Dynamic Host Configuration Working M. Johnston Group Intel Corporation Internet-Draft S. Venaas, Ed. Expires:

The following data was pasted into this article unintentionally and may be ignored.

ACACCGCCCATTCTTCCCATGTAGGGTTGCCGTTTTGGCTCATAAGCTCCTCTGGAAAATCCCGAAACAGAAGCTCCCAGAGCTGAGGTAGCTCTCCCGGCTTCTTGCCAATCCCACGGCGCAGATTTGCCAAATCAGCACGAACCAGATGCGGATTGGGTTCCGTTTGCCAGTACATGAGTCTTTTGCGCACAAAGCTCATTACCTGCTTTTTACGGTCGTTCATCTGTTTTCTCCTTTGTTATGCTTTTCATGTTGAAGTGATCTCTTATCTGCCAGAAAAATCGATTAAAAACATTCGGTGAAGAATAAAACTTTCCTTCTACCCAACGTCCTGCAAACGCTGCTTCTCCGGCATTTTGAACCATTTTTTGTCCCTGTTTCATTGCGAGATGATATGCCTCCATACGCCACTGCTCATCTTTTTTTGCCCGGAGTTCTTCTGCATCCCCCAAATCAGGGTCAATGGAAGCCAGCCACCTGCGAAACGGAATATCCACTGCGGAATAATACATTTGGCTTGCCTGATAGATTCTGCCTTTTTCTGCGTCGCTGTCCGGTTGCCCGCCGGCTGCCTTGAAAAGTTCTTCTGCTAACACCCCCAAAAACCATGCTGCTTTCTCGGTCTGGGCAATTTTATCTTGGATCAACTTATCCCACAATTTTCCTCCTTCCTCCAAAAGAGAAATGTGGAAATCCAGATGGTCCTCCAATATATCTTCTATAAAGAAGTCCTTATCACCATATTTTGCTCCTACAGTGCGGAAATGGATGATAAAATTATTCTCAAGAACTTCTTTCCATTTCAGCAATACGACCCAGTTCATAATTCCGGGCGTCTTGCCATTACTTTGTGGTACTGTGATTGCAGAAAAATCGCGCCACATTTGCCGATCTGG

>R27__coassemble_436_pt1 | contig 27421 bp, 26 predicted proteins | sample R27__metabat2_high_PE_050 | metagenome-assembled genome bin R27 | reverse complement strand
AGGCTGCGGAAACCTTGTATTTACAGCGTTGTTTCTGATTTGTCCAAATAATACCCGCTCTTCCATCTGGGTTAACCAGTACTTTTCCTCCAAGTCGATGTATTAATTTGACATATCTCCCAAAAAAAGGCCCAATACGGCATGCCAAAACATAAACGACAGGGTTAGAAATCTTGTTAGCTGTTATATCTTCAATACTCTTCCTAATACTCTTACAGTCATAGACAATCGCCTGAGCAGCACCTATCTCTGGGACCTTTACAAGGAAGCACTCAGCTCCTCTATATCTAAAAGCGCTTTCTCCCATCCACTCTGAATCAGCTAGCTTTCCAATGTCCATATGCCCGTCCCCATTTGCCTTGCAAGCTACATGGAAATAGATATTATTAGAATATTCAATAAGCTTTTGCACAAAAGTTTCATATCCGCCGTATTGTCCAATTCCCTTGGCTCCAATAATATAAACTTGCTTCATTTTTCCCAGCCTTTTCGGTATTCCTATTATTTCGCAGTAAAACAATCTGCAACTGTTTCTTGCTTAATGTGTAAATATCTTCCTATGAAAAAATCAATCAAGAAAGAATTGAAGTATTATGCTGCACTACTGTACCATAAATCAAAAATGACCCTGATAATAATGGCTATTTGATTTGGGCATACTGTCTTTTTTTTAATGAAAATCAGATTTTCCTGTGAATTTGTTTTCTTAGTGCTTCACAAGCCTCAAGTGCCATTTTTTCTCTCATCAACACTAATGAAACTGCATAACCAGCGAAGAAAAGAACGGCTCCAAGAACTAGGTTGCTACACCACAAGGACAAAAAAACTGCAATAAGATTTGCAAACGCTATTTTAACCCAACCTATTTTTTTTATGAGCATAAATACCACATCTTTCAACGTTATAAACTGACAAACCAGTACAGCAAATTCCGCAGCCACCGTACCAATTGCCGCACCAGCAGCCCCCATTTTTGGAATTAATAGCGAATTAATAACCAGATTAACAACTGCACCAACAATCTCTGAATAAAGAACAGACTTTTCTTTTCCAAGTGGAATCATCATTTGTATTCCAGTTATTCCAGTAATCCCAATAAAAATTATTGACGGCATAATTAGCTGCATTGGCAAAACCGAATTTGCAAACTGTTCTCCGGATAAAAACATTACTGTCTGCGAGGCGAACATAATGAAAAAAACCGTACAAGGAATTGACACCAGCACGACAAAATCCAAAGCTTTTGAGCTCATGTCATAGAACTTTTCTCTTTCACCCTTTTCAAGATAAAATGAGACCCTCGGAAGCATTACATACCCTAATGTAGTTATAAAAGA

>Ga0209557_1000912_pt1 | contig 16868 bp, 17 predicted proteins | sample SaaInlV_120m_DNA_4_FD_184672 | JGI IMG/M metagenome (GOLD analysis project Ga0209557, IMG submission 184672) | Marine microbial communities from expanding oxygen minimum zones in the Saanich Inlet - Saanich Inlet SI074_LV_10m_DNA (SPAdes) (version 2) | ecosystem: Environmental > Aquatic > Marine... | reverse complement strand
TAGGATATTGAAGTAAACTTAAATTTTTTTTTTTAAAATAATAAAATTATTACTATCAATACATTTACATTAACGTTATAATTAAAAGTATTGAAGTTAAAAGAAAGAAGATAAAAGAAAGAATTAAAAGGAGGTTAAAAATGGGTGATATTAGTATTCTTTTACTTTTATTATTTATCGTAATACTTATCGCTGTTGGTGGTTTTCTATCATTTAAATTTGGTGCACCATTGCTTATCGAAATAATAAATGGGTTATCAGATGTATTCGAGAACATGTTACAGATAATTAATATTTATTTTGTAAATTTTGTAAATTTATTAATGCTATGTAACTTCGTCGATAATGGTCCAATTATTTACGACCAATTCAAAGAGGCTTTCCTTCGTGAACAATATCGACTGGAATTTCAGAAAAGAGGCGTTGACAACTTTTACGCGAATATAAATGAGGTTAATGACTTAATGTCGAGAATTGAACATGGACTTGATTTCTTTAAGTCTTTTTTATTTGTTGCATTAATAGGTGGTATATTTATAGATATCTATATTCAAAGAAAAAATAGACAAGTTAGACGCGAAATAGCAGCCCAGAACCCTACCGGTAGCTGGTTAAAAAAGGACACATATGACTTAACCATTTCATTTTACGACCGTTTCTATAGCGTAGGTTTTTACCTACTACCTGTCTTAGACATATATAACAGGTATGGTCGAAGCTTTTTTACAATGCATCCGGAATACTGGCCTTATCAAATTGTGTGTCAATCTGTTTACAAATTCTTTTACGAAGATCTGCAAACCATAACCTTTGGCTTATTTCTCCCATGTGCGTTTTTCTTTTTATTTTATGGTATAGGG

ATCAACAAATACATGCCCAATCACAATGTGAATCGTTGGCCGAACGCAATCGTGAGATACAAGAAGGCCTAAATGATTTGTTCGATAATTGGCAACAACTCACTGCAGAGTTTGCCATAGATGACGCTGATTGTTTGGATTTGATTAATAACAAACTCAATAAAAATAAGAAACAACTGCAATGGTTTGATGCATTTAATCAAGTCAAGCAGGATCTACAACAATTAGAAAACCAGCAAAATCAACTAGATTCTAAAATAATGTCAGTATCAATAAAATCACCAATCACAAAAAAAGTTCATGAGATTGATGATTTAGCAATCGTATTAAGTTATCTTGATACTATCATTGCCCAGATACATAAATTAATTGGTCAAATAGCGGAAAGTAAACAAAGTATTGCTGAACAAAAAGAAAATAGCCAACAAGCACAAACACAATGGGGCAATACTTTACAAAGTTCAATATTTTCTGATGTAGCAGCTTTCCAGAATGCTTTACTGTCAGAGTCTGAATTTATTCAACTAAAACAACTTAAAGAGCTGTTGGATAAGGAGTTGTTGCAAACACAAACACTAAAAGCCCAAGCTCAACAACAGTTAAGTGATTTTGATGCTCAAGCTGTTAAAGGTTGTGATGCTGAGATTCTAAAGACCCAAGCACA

April 29,September 8, 2006 UNINETT March 7, 2006 University of Southampton October 26, 2005DHCP Options for the Intel Preboot eXecution Environment (PXE) Options draft-ietf-dhc-pxe-options-02draft-ietf-dhc-pxe-options-03 Status of this Memo By submitting this Internet-Draft, each author represents that any applicable patent or other IPR claims of which he or she is aware have been or will be disclosed, and any of which he or she becomes aware will be disclosed, in accordance with Section 6 of BCP 79. Internet-Drafts are working documents of the Internet Engineering Task Force (IETF), its areas, and its working groups. Note that other groups may also distribute working documents as Internet- Drafts. Internet-Drafts are draft documents valid for a maximum of six months and may be updated, replaced, or obsoleted by other documents at any time. It is inappropriate to use Internet-Drafts as reference material or to cite them other than as "work in progress." The list of current Internet-Drafts can be accessed at http://www.ietf.org/ietf/1id-abstracts.txt. The list of Internet-Draft Shadow Directories can be accessed at http://www.ietf.org/shadow.html. This Internet-Draft will expire on April 29,September 8, 2006. Copyright Notice Copyright (C) The Internet Society (2005).(2006). Abstract We define DHCP options being used by PXEPreboot eXecution Environment (PXE) and EFIExtensible Firmware Interface (EFI) clients to uniquely identify booting client machines and their pre-OS runtime environment so the DHCP and/or PXE boot server can return the correct OS bootstrap image (or pre-boot application) name and server to the client. Requirements Language The key words "MUST", "MUST NOT", "REQUIRED", "SHALL", "SHALL NOT", "SHOULD", "SHOULD NOT", "RECOMMENDED", "MAY", and "OPTIONAL" in this document are to be interpreted as described in RFC 2119 . Table of Contents 1. Introduction . . . . . . . . . . . . . . . . . . . . . . . . . 3 2. Revision history . . . . . . . . . . . . . . . . . . . . . . . 3 3.Option Definitions . . . . . . . . . . . . . . . . . . . . . . 4 3.1.3 2.1. Client System Architecture Type Option Definition . . . . . 4 3.2.3 2.2. Client Network Interface Identifier Option Definition . . . 4 188.8.131.52. Client Machine Identifier Option Definition . . . . . . . . 5 184.108.40.206. Options Requested by PXE Clients . . . . . . . . . . . . . 5 4.3. Acknowledgements . . . . . . . . . . . . . . . . . . . . . . . 6 5.5 4. IANA Considerations . . . . . . . . . . . . . . . . . . . . . . 6 6.5 5. Security Considerations . . . . . . . . . . . . . . . . . . . . 6 7.6. Normative References . . . . . . . . . . . . . . . . . . . . . 6 Authors' Addresses . . . . . . . . . . . . . . . . . . . . . . . . 7 Intellectual Property and Copyright Statements . . . . . . . . . . 8 1. Introduction These DHCP  options are being widely used by PXE compliant clients to uniquely identify booting client machines themselves and their pre-OS runtime environment so the DHCP and/or PXE boot server can return the correct OS bootstrap image (or pre-boot application) name and server to the client. In the past, this work was done by examining the network MAC address in the "chaddr" field in the BOOTP/ DHCP header and keeping a database of MAC addresses on the BOOTP/DHCP server. This was deemed insufficient for large and complex networks for two main reasons. 1) Multiple laptops could end up with the same MAC address if the NIC was in a shared docking station. 2) Multiple network devices and MAC addresses could be used by one machine for redundancy or because of repairs. Another issue that came up was the machine that could change its pre-OS runtime environment. This issue caused the creation of another new option to identify the runtime environment so the correct binary image could be matched up with the booting machine. These options are defined by Intel in the PXE  and EFI  specifications and are being documented in this draft for completeness within the IETF. Comments about this Internet Draft should be sent to the email@example.com mailing list.2. Revision history Revision 00 to Revision 01 o Changed all occurrences of "suboption" to "option". o Re-worded first sentence of Introduction to clarify that these options are in wide use by PXE clients. o Clarified external document references. o Added description of use of options 128 through 135. o Added IANA Considerations and Security Considerations sections. Revision 01 to Revision 02 o Changed and extended description of use of options 128 through 135. o Removed text on IANA registries since Informational. 3.Option Definitions There are three DHCP options  defined for use by PXE clients. 220.127.116.11. Client System Architecture Type Option Definition The format of the option is: Code Len 16-bit Type +----+-----+-----+-----+ | 93 | n | n1 | n2 | +----+-----+-----+-----+ Octet "n" gives the number of octets containing "architecture types" (not including the code and len fields). It MUST be an even number greater than zero. Clients that support more than one architecture type MAY include a list of these types in their initial DHCP and PXE boot server packets. The list of supported architecture types MAY be reduced in any packet exchange between the client and server(s). Octets "n1" and "n2" encode a 16- bit16-bit architecture type identifier that describes the pre-boot runtime environment(s) of the client machine. As of the writing of this document the following pre-boot architecture types have been requested. Type Architecture Name ---- ----------------- 0 Intel x86PC 1 NEC/PC98 2 EFI Itanium 3 DEC Alpha 4 Arc x86 5 Intel Lean Client 6 EFI IA32 This option MUST be present in all DHCP and PXE packets sent by PXE compliant clients and servers. 18.104.22.168. Client Network Interface Identifier Option Definition The format of the option is: Code Len Type Major Minor +----+-----+----+-----+-----+ | 94 | 3 | t | M | m | +----+-----+----+-----+-----+ Octet "t" encodes a network interface type. For now the only supported value is 1 for UNDI (Universal Network Device Interface). Octets "M" and "m" describe the interface revision. To encode the UNDI revision of 2.11, "M" would be set to 2 and "m" would be set to 11 (0x0B). Revision Description -------- ----------- < 2.00 LANDesk service agent boot ROMs. No PXE APIs. 2.00 First generation PXE boot ROMs. (PXENV+)  2.01 Second generation PXE boot ROMs. (!PXE)  3.00 32/64-bit UNDI specification. (Alpha)  EFI boot services driver only. No EFI runtime support. 3.10 32/64-bit UNDI specification. (Beta)  First generation EFI runtime driver support. 3.20 32/64-bit UNDI specification. (Release)  Second generation EFI runtime driver support. This option MUST be present in all DHCP and PXE packets sent by PXE compliant clients and servers. 22.214.171.124. Client Machine Identifier Option Definition The format of the option is: Code Len Type Machine Identifier +----+-----+----+-----+ . . . +-----+ | 97 | n | t | | . . . | | +----+-----+----+-----+ . . . +-----+ Octet "t" describes the type of the machine identifier in the remaining octets in this option. 0 (zero) is the only defined value for this octet at the present time and it describes the remaining octets as a 16-octet GUID. Octet "n" is 17 for type 0. (One definition of GUID can be found in Appendix A in the EFI specification [efi].) This option MUST be present in all DHCP and PXE packets sent by PXE compliant clients and servers. 126.96.36.199. Options Requested by PXE Clients All compliant PXE clients MUST include a request for DHCP options 128 through 135 in all DHCP and PXE packets. The format and contents of these options are NOT defined by the PXE specification. These options MAY be present in the DHCP and PXE boot server replies and are meant for use by the downloaded network bootstrap programs. These options are NOT used by the PXE boot ROMs. As options 128-135 are not officially assigned for PXE use (previous to November 2004 they were considered site-specific options, ), use of these optionsoption values for PXE may conflict with other uses of these options. 4.the same options on the same networks. 3. Acknowledgements The authors thank Bernie Volz for valuable input. 5.4. IANA Considerations ThisIANA is requested to update the numbering space defined for public DHCP options in  with references to this document has no actionsfor IANA. 6.options 93, 94 and 97 (currently there are references to ), and also mark options 128-135 as being used by PXE and reference this document (they are currently marked as being used by PXE, but without references). 5. Security Considerations By specifying incorrect values for some of these options a client may get access to, and possibly attempt to execute, code intended for another platform or client. This document inmay have security ramifications. Also note that these options contain information about a client's system architecture and pre-OS runtime environment which is revealed to anyone who is able to listen in on DHCP messages sent by itself provides no security, nor does it impact existing security. 7.the client. This information may be of use to potential attackers. 6. Normative References  Bradner, S., "Key words for use in RFCs to Indicate Requirement Levels", BCP 14, RFC 2119, March 1997.  Droms, R., "Dynamic Host Configuration Protocol", RFC 2131, March 1997.  Henry, M. and M. Johnston, "Preboot Execution Environment (PXE) Specification", September 1999, <http://www.pix.net/software/pxeboot/archive/pxespec.pdf>.  Intel Corp., "Extensible Firmware Interface Specification", December 2002, <http://developer.intel.com/technology/efi/ main_specification.htm>.  Alexander, S. and R. Droms, "DHCP Options and BOOTP Vendor Extensions", RFC 2132, March 1997.  Volz, B., "Reclassifying Dynamic Host Configuration Protocol version 4 (DHCPv4) Options", RFC 3942, November 2004.  Droms, R., "Procedures and IANA Guidelines for Definition of New DHCP Options and Message Types", BCP 43, RFC 2939, September 2000.  Droms, R., "Unused Dynamic Host Configuration Protocol (DHCP) Option Codes", RFC 3679, January 2004. Authors' Addresses Michael Johnston Intel Corporation MS. JF1-239 2111 NE 25th Ave. Hillsboro, OR 97124 USA Phone: +1 503-264-9703 Email: firstname.lastname@example.org Stig Venaas University of Southampton School of Electronics and Computer Science Southampton, Hampshire SO17 1BJ United KingdomUNINETT Trondheim NO-7465 Norway Email: email@example.com@uninett.no Intellectual Property Statement The IETF takes no position regarding the validity or scope of any Intellectual Property Rights or other rights that might be claimed to pertain to the implementation or use of the technology described in this document or the extent to which any license under such rights might or might not be available; nor does it represent that it has made any independent effort to identify any such rights. Information on the procedures with respect to rights in RFC documents can be found in BCP 78 and BCP 79. 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